RFID Implementation in Australian Hospitals: Implications for ICT Sector and Health Informatics

RFID Implementation in Australian Hospitals: Implications for ICT Sector and Health Informatics

Chandana Unnithan (Faculty of Business and Law, Deakin University, Melbourne, Australia)
Copyright: © 2014 |Pages: 22
DOI: 10.4018/ijeis.2014040103


Radio Frequency Identification (RFID) is a mobile technology that was explored in hospitals in the last decade for improving process efficiencies. However, in the Australian context, this technology is still regarded as an innovation that health ICT practitioners and hospitals are reluctant to trial. This technology, although non-intrusive, is perceived as disruptive by hospitals. Information Systems professionals in the ICT sector and Health Informatics practitioners in Australia are exploring best practices for implementation. In this research paper, I report on findings from empirical research that was conducted in Australia, based in two large hospitals1, to better understand the factors involved in the successful implementation of RFID in Australian hospitals. Findings from this study are presented and endorsed by health ICT practitioners and informatics professionals as current implications for the field.
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1. Introduction

Information communication technologies (ICTs) have infused the world, in almost every industry sector and many daily lives, over the past two decades. Technological innovations are also being adopted by the complex health care sector, particularly in large hospitals for improving efficiency. The research reported in this paper is situated mainly in the ‘emergency’ areas of hospitals, and related interconnected areas, within two large hospitals of Australia, where a relatively new Radio Frequency Identification technology (RFID) was implemented for process efficiencies.

Australian government is now spending almost $42 billion more on health in 2013 than they did a decade ago (McGowan, Gregory & Atkinson 2013). In Australia, the Medicare system provides free access to Public Hospital services and assists with the costs of a range of medical services. While the Commonwealth government has the role of developing policies, research funding, national and international health issues, State and Territory governments manage public health services, deliver public acute care, psychiatric hospital services, community care and public health. Majority of doctors and allied health professionals are self-employed, Private Hospitals are owned by both profit and not-for-profit organisations (Whetton 2005; Whetton & Georgiou 2010). In 2013, The Ministry of Health and Ageing, a Commonwealth government department (Healthgov 2013), started to administer national health policy at the federal level. The Commonwealth government provides about 70 per cent of health sector finance (Duckett 2007; Duckett & Wilcox 2011). The other 30 per cent is made up from funding agencies and not-for-profit organisations that service hospitals.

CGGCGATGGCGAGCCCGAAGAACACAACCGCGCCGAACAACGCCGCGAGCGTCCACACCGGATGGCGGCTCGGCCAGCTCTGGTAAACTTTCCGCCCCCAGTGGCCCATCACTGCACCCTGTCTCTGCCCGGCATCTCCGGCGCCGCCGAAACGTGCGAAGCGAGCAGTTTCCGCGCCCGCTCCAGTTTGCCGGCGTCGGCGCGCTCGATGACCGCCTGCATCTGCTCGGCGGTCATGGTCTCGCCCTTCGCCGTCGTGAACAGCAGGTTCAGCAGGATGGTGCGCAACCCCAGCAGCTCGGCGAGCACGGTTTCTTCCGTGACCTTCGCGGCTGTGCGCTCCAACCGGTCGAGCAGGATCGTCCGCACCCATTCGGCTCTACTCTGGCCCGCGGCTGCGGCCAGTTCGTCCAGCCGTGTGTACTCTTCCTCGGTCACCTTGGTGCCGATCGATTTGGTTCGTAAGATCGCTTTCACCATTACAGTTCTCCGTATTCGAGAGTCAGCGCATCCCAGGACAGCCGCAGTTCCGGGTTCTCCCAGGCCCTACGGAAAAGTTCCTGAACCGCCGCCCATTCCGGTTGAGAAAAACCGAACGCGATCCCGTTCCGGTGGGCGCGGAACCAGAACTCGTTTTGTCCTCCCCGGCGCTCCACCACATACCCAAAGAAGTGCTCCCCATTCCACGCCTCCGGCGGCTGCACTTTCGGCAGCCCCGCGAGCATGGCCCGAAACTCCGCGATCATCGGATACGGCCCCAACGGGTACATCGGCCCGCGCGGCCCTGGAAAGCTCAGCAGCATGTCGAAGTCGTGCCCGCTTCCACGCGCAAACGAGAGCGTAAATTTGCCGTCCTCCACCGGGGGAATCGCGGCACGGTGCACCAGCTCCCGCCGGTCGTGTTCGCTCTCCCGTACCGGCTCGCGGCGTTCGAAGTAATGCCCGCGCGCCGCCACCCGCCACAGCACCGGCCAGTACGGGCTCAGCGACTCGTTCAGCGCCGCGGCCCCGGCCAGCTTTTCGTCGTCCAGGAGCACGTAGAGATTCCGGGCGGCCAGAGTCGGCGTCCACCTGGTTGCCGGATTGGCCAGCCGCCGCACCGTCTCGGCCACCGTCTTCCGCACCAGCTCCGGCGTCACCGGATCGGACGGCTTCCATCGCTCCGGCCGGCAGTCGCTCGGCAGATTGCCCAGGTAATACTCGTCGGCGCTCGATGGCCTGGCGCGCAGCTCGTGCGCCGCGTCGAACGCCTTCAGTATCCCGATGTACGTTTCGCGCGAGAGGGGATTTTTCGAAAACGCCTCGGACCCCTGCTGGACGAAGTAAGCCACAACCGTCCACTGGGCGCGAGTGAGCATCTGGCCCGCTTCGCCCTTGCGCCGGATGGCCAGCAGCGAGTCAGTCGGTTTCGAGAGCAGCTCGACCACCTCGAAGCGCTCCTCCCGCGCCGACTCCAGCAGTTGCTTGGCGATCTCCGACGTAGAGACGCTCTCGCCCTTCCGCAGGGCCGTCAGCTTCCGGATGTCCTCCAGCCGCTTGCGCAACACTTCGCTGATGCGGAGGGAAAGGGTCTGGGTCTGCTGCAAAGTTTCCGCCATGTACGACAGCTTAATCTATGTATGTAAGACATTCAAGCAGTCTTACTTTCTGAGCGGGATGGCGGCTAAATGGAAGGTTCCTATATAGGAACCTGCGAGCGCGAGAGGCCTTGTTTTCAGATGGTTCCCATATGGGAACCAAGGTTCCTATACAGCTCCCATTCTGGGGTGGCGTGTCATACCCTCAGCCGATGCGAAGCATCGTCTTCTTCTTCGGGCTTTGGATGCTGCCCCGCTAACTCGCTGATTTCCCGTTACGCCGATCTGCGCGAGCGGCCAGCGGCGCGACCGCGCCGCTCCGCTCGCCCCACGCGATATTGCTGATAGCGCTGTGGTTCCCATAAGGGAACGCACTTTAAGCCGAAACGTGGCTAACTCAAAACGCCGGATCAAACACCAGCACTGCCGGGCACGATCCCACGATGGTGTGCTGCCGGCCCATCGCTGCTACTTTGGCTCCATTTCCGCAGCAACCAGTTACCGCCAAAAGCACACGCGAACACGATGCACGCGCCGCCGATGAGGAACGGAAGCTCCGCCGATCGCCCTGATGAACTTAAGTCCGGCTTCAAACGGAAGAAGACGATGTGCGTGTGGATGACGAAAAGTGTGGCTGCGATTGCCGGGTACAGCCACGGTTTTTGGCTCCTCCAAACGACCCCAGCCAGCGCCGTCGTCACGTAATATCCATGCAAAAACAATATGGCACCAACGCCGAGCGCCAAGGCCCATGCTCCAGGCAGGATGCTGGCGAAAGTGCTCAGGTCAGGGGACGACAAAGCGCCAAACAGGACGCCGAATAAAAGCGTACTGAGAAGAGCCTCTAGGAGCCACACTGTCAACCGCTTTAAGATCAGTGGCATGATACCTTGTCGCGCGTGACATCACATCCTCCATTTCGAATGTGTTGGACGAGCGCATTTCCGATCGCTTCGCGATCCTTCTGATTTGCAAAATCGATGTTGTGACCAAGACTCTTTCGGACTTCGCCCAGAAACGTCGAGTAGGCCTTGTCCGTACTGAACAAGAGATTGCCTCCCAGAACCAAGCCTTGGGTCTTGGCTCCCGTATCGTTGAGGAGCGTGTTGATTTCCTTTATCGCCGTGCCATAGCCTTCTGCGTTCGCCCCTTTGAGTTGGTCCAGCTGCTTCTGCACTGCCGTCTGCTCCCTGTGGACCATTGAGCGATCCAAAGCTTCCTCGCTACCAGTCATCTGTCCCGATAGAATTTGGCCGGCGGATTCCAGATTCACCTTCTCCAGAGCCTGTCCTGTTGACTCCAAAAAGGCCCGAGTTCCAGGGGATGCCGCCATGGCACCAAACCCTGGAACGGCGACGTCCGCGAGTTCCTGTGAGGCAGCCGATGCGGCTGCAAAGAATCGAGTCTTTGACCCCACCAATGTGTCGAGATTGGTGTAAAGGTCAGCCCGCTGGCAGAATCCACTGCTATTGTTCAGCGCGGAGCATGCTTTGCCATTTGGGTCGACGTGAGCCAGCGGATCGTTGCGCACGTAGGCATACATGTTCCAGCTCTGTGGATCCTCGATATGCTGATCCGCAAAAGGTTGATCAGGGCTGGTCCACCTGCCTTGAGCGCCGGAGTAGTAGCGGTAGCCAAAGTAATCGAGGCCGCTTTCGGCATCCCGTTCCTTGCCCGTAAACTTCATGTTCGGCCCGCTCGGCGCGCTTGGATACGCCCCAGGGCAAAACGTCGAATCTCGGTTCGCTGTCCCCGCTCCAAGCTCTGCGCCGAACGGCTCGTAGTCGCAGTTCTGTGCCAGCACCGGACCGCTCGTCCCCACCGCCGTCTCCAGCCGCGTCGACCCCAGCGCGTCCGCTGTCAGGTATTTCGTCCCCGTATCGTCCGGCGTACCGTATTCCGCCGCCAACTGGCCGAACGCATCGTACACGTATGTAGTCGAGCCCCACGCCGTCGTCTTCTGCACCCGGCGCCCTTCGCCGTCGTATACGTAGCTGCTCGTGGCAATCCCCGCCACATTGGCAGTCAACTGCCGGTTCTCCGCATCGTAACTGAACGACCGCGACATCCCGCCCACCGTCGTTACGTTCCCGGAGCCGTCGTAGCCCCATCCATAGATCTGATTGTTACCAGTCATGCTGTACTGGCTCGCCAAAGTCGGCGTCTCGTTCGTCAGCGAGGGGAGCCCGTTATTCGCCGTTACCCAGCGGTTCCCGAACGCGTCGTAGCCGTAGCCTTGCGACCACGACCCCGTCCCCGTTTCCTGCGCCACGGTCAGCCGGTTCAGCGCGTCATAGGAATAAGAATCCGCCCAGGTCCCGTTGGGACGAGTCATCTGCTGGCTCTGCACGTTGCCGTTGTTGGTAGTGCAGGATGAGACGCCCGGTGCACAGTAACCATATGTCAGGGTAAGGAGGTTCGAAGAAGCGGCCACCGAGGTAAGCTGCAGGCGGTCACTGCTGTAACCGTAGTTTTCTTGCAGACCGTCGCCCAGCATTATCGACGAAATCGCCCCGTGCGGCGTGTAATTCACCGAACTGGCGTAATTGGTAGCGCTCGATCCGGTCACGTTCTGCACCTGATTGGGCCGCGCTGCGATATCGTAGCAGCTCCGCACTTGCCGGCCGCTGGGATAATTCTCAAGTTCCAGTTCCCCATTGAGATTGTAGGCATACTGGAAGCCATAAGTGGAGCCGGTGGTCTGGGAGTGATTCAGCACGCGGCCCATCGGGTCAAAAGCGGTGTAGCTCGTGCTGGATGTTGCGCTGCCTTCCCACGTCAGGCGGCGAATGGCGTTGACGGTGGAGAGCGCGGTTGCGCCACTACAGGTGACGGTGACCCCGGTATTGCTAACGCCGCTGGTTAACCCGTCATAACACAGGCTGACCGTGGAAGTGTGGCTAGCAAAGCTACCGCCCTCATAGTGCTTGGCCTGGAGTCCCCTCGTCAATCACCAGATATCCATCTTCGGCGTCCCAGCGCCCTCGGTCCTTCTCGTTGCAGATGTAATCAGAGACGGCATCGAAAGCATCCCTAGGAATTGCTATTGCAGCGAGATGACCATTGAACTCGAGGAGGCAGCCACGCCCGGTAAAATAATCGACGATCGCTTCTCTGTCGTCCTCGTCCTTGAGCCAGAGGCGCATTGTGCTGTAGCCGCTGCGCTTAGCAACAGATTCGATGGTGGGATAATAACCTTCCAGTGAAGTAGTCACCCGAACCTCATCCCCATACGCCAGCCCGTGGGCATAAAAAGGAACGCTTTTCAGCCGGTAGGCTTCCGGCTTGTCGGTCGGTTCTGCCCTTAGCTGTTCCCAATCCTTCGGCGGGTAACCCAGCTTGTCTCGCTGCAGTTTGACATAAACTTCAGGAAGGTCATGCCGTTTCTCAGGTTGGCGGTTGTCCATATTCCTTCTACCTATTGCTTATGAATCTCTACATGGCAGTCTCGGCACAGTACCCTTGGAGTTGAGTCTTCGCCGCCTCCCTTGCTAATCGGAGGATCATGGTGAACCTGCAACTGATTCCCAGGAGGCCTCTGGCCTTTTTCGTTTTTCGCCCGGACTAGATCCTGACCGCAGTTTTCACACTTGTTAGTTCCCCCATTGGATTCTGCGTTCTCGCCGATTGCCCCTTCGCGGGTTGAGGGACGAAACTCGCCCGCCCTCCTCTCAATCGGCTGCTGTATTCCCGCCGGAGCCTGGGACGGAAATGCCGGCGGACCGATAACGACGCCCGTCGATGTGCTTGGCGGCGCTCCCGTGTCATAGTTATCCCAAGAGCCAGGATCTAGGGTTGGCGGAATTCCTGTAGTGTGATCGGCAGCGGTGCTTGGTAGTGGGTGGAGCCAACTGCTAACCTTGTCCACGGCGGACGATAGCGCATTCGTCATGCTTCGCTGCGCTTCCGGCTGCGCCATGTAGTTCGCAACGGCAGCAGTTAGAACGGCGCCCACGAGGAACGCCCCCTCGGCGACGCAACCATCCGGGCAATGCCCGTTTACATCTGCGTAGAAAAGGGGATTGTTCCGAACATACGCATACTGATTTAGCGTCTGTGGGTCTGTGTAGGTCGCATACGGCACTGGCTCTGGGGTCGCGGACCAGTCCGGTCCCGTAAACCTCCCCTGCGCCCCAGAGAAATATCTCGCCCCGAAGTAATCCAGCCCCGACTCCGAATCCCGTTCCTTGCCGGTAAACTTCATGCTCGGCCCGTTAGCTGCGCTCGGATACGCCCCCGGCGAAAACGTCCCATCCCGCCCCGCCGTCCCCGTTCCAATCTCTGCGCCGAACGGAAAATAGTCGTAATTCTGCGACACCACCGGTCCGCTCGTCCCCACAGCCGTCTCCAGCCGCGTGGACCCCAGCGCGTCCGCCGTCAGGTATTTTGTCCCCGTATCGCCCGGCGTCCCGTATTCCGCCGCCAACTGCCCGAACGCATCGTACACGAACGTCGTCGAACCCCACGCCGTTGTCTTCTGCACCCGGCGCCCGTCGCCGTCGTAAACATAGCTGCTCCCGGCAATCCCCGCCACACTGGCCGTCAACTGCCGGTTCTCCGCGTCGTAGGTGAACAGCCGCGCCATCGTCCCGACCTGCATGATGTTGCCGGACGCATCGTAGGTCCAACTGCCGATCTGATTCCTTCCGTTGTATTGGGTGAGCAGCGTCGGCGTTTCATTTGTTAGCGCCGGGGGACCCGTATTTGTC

In recent years, Australian hospitals have introduced medical technologies such as radiological scanners and biological therapeutics, which have increased the costs of health care to average citizens (Novak & Judah 2011; Productivity Commission 20061). Some studies in the latter half of the last decade in Australia (Productivity Commission 2006, Gabbitas & Jeffs 2007; Novak & Judah 2011) indicate considerable variation in hospital costs across Australia, with scope for significant improvements in efficiency. Historically in Australia, the legal environment has restricted technology implementation within hospital environments, particularly innovative technologies (Crompton 2002; Duckett & Wilcox 20112). The rationale ranges from provisions in the Privacy Act (1988) to hospitals’ in ability to bear the upfront costs of implementing innovative technologies. While working in a regulated environment of hospitals, technology needs economic viability for long term sustainability (Cavoukian 2008; Productivity Commission 2006).

Conversely, Public and Private Hospitals in Australia traditionally have used different criteria for assessing new technologies (Duckett 2007). This unbalanced approach has encouraged the interplay between legacy3 systems and innovations (Duckett & Wilcox 2011). While Private Hospitals are burdened with the costs of deploying ever-changing technologies, Public Hospitals (often large hospitals) have to obtain funding and acceptance by government departments (Novak & Judah 2011). As a result, large hospitals are often reluctant to trial an innovation that may not integrate smoothly into their framework.

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